NASA's cargo spacecraft back down to earth with heavy payload
SpaceX's Dragon cargo spacecraft splashed down in the Pacific Ocean on Saturday after nearly four weeks in space.
Dragon splashed down successfully about 10:37 a.m. EST (1537 GMT) west of Baja California, completing the second resupply mission to and from the International Space Station (ISS) with a commercial spacecraft, SpaceX said via Twitter.
It carried approximately 4,100 pounds of NASA cargo, science and technology demonstration samples from the ISS.
The spacecraft departed from the ISS at 4:58 a.m., after they used the robotic Canadarm2 to detach Dragon from the Harmony module of the orbiting lab.
After Dragon was released from ISS and its thrusters transported it a safe distance away from the station, SpaceX's flight controllers in Hawthorne, California, executed a deorbit burn command, blasting Dragon back into Earth's atmosphere.
The Dragon spacecraft will be taken by ship to Long Beach, California, where some cargo will be removed immediately for return to NASA, and then it will be prepared for a return trip to SpaceX's test facility in McGregor, Texas, for final processing, according to NASA.
NASA said a variety of technological and biological studies had returned with Dragon such as hardware from the Made in Space Fiber Optics payload, which demonstrated manufacturing fiber optic filaments in a micro-gravity environment.
The investigation pulled fiber optic wire from a heavy metal fluoride glass commonly used to make fiber optic glass.
Research indicates that the fiber pulled in micro-gravity may not crystallize as much, giving it better optical qualities than the silica used in most fiber optic wire. Results from this investigation could lead to the production of higher-quality fiber optic products both in space and on Earth.
Some payload samples were used to study a stress reaction in plants when experiencing reduced oxygen or hypoxia, which occurs for example, during times of soil flooding.
Such natural low oxygen events are sensed by plants and can lead to either changes in growth and development to aid in the plant's survival, or in extreme cases, lead to significant losses in productivity and even death.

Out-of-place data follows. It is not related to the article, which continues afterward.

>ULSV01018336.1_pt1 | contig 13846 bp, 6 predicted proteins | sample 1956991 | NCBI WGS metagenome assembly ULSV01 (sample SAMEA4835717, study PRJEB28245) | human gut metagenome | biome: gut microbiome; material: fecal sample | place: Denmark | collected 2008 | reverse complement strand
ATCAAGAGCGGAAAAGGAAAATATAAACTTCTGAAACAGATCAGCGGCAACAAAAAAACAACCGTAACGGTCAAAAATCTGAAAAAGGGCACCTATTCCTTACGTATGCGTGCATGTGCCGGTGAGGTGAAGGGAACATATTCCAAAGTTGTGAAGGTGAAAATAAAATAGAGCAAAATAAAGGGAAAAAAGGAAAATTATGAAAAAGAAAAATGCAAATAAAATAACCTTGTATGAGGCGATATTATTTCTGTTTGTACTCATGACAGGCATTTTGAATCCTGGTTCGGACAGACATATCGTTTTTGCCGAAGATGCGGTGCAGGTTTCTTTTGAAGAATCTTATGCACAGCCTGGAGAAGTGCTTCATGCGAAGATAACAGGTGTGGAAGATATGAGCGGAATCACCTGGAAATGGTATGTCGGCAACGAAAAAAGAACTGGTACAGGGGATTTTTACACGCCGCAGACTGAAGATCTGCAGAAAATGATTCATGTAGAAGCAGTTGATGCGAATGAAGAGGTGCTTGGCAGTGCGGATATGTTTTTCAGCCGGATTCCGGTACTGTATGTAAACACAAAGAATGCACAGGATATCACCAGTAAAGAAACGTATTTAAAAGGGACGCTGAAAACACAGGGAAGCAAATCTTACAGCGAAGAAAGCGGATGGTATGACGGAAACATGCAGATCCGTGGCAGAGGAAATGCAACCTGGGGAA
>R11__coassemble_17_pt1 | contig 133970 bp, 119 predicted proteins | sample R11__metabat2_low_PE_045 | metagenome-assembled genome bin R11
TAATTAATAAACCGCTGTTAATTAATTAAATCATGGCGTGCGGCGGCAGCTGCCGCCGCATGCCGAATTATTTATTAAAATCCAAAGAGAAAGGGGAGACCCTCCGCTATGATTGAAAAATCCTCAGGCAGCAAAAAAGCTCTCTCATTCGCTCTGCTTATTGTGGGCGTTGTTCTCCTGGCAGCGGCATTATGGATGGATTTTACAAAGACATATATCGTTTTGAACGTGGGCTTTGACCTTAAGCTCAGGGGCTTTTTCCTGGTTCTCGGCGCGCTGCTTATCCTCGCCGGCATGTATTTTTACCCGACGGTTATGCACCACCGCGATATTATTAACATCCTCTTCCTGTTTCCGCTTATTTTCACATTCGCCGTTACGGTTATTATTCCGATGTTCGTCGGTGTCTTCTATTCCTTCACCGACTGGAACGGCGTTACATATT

These spaceflight experiments may help provide molecular targets for manipulation to help make plants more tolerant of low oxygen conditions and so contribute to agriculturally important traits such as crop flood tolerance.
Mice from a NASA study are expected to return live to Earth for additional study. The investigation evaluated a new drug delivery device for administering continuous low doses, which could help counteract muscle wasting and prevent the need for daily or frequent drug administration.
A tiny capsule, implanted under the mouse's skin, delivers a constant, low dose of a drug via a silicone membrane, with channels as narrow as 1/50,000 the width of a human hair.
The drug, called formoterol, is a common therapy in asthma inhalers and for other lung diseases that relaxes muscles responsible for tightening a patient's airways. The low-dose delivery also could help avoid the known side effects of taking high doses long-term.
Dragon is the only space station resupply spacecraft currently able to return cargo to Earth.
The spacecraft lifted off from Space Launch Complex 40 at Cape Canaveral Air Force Station in the US state of Florida on Dec. 15 carrying about 4,800 pounds of supplies and scientific cargo on the company's 13th commercial resupply mission to the station. It arrived at the station on Dec. 17.